Head up the cobbled hill to charming Old Town to find Une Bonne Santé, a new health-food shop and café where you can buy violet mustard and cashew butter while waiting for the staff to whip you up pumpkin-coconut soup ($7) or a phosphate-free ham and Gruyère sandwich on whole-grain bread ($10). One of its owners sells a variety of healing turmeric products—juice, oil, and a line of nutty crumbles—and also runs a therapeutic massage studio specializing in bio-resonance and color-smell association techniques (call 41/79-428- 4776 to book).
3. What to Do
Show off your downward dog while overlooking the French Alps at InnerCityYoga, where classes are held on a huge outdoor roof deck or in the sunlit studio, depending on weather. Geneva’s high concentration of expats are fond of the bilingual teachers (English and French) and renowned visiting instructors, as well as the individual showers, towel service, and the bio-sauna. If you’re seeking another type of relaxation, L’École Occidentale de Méditation, located in Noisy Castle in Pâquis, offers several classes exploring the link between poetry and meditation, including free meditation classes on Mondays.
Brave the cold and join locals for a winter swim in Lake Geneva at the Bains des Pâquis ($23/day). Swimming in the lake is popular in the summer months, but winter swimming has surged in popularity recently. After you hop out of the water, immediately warm up in the bath’s two mixed saunas, Turkish bath, and two hammams (one for women only). The facility is fully equipped with lockers, hot showers, and hair-dryers, so once you’re dry, find a nook near the large glass windows and soak up the winter sun.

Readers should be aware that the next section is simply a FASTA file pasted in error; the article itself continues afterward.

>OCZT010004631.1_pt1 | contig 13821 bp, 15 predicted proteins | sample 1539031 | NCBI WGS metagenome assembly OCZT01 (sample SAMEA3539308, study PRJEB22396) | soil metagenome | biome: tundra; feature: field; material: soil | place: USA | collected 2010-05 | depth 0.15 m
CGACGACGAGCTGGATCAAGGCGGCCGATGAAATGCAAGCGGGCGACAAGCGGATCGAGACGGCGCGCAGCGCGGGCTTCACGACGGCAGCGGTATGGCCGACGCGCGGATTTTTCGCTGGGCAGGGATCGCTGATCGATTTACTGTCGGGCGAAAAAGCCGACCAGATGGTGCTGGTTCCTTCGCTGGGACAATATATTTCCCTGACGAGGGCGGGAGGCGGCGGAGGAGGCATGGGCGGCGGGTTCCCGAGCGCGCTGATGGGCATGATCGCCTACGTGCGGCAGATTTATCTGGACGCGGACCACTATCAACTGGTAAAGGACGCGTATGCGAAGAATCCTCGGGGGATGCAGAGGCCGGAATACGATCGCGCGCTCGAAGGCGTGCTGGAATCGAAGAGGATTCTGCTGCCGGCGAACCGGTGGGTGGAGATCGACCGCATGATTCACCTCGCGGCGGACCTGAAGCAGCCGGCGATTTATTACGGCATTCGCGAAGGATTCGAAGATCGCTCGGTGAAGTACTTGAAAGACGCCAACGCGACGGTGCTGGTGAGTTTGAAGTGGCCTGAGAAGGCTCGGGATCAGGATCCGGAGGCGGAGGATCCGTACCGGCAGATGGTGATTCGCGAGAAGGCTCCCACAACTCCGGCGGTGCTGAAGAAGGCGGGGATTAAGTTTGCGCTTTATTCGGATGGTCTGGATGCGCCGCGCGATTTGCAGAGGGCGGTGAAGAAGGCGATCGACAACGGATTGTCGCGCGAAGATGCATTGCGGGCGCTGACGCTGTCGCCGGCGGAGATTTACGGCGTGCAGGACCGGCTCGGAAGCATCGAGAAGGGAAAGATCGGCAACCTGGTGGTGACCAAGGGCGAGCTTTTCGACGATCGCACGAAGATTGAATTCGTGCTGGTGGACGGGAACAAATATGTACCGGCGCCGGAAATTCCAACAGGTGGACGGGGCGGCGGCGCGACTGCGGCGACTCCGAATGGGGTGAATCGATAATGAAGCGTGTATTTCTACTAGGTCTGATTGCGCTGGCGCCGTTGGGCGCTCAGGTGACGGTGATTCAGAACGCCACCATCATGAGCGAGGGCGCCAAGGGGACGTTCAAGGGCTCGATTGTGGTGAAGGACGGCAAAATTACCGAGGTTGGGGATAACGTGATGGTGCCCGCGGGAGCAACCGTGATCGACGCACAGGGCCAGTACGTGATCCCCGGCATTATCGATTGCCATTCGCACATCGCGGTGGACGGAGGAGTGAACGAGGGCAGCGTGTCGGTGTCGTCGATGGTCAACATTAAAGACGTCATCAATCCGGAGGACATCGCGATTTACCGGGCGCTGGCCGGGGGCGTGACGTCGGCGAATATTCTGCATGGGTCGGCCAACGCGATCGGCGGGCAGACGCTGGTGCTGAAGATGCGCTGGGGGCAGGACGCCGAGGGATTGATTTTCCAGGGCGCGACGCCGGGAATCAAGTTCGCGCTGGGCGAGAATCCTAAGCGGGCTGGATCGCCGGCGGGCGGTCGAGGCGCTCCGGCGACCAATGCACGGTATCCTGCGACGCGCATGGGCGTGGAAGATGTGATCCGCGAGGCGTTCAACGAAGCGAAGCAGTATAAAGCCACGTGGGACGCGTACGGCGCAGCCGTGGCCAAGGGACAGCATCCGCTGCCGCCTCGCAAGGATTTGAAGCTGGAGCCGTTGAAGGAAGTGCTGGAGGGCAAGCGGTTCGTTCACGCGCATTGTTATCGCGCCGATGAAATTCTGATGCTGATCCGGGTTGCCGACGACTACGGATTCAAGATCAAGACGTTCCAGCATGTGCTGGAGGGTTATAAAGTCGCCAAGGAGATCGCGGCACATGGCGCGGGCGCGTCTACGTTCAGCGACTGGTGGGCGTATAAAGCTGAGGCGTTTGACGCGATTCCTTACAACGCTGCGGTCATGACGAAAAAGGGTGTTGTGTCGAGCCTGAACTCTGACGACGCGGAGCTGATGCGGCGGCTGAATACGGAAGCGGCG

Give traditional Chinese medicine a try at SinoSanté, a reputable chain of clinics in French-speaking Switzerland that specialize in treatments like plant-based phyto-therapy medicine (from $24) and tui na massage ($76). For something completely different, try moxibustion, a somewhat bizarre technique in which smoldering dried mugwort is attached to the ends of acupuncture needles before they’re placed at various pressure points on the body.
4. Insider’s Tip
The running paths along the Rhône River and Lake Geneva are gorgeous, but they’re constantly clogged with tourists. If you’re hoping to actually get some running done, point your trainers toward the city’s other river, the Arve, where a soft running path follows a loop in and encircles the Bout-du-Monde Sports Center, which is open to the public. The path is a favorite with local runners, of which there are many, because of its lush greenery and lack of interruptions.